Saturday, April 04, 2009

CBRE: New space could impact vacancies

The first quarter of 2009 was both positive and negative for the Dallas-Fort Worth office market, with the area recording net absorption of 1.7 million square feet as the national economy began to take its toll in North Texas, according to a new “MarketView” report from commercial real estate firm CB Richard Ellis.

In terms of net absorption, Dallas-Fort Worth outperformed expectations, CBRE said.

Net absorption measures the amount of square feet leased in a market after subtracting the amount of space vacated during the same period.

While absorption exceeded expectations according to data from Real Capital Analytics and office sales leasing totaled $1.7 billion in the past 12 months, CBRE’s report says concerns remain over the high volume of speculative real estate space under construction in the D-FW market. Specifically, with the total vacancy rate down in the first quarter, CBRE’s report comments on how the balance of more speculative space will impact the area’s overall vacancy rate.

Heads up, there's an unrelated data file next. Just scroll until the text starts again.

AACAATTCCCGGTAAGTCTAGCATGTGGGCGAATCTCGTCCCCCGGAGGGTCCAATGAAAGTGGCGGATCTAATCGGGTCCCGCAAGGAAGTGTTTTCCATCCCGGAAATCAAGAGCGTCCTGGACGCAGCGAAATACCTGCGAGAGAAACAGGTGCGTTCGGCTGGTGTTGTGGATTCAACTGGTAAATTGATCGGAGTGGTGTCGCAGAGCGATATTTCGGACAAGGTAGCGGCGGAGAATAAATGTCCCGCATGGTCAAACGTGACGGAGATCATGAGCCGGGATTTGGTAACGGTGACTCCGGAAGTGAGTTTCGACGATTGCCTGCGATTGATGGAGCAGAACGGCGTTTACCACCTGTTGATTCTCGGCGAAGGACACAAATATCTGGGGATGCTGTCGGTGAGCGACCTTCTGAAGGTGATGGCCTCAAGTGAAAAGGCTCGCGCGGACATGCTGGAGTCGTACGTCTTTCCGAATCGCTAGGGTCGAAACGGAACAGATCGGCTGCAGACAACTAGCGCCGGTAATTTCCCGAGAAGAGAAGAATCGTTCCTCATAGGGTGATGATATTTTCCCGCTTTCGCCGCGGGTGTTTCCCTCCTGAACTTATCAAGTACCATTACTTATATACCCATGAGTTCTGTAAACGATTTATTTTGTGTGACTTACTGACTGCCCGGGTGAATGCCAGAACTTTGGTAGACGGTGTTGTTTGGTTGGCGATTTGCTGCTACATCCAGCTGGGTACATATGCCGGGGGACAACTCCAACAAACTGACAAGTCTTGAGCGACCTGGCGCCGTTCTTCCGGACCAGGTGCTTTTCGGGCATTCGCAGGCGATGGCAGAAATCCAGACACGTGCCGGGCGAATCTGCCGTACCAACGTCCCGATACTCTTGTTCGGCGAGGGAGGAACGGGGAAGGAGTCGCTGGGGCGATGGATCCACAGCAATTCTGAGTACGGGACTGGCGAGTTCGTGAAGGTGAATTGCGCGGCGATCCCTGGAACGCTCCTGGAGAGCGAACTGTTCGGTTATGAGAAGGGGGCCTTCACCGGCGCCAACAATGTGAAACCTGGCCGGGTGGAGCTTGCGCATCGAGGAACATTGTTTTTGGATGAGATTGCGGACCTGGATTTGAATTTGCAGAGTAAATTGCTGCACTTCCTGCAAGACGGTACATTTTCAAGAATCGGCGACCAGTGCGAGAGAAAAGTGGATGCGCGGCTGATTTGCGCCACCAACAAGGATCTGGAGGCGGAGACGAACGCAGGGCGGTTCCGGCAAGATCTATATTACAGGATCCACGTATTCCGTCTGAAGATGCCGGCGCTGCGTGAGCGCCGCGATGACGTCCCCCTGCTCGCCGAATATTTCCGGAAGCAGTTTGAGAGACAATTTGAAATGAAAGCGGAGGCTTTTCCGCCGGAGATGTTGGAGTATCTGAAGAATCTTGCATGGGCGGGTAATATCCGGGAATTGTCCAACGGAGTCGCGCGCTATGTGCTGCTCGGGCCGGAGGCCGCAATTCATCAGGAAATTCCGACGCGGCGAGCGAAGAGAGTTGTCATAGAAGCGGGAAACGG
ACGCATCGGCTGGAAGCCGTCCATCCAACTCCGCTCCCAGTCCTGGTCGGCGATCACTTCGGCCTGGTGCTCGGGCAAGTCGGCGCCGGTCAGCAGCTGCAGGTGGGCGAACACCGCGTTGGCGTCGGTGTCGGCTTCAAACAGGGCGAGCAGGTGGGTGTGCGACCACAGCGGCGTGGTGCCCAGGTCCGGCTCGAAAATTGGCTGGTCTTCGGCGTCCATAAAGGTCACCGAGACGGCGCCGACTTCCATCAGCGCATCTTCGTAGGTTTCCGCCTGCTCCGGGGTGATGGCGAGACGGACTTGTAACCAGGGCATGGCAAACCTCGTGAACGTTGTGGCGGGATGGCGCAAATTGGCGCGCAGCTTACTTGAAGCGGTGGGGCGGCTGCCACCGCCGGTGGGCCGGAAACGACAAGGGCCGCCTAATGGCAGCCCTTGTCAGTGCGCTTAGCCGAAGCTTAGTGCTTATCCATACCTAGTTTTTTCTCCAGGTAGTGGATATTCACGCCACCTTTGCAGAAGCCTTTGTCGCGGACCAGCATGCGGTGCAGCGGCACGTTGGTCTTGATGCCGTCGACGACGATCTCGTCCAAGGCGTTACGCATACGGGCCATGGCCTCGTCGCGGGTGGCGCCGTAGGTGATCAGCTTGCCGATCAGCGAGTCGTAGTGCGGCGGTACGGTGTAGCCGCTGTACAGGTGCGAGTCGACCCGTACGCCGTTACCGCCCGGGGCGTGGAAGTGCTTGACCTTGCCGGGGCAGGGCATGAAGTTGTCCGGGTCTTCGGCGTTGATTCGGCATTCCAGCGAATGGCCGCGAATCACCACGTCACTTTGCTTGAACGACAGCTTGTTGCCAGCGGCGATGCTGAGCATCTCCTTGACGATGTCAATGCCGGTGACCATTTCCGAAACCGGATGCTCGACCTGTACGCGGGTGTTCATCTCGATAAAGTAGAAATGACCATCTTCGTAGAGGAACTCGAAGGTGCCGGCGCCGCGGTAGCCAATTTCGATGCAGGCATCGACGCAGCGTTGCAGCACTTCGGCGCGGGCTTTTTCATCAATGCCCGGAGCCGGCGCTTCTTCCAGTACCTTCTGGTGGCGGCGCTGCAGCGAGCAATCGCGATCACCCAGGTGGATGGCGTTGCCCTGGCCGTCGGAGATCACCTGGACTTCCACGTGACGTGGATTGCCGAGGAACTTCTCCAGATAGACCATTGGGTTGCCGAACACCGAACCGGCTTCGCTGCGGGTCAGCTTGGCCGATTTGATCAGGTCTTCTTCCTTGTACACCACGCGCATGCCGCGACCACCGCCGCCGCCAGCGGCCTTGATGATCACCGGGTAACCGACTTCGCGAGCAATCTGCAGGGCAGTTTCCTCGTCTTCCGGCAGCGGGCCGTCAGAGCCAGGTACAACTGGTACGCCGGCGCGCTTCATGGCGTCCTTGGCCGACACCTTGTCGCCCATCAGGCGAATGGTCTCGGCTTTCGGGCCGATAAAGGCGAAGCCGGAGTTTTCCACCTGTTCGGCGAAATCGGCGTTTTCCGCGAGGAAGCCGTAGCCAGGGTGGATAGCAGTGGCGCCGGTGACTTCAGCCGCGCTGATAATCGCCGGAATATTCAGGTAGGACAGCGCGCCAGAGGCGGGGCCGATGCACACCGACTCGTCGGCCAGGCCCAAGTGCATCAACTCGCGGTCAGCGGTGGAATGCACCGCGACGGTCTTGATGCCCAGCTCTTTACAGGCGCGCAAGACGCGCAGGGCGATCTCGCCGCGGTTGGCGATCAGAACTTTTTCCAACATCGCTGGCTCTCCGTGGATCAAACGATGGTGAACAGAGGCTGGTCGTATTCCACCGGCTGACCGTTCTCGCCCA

CBRE cites the Far North Dallas submarket as an example, saying 500,000 square feet of office space is under construction in that market, less than 3 percent of which has been pre-leased.

CBRE commented on this phenomena in its report saying: “In recent quarters, the completion of vacant new office space has reduced or negated the benefits of positive net absorption.”

The submarkets that experienced the most absorption in the first quarter included Far North Dallas, the Fort Worth Central Business District, Stemmons Freeway and Las Colinas. Meanwhile, the Central Expressway submarket experienced the largest amount of negative net absorption — a situation that is attributed to AIG’s decision to leave the submarket for the Dallas Central Business District, CBRE’s report said.

During the first quarter, office rental rates also fell, with the average rate hovering around $19.18, which is 21 cents below the fourth quarter rate of $19.39.

Dallas Business Journal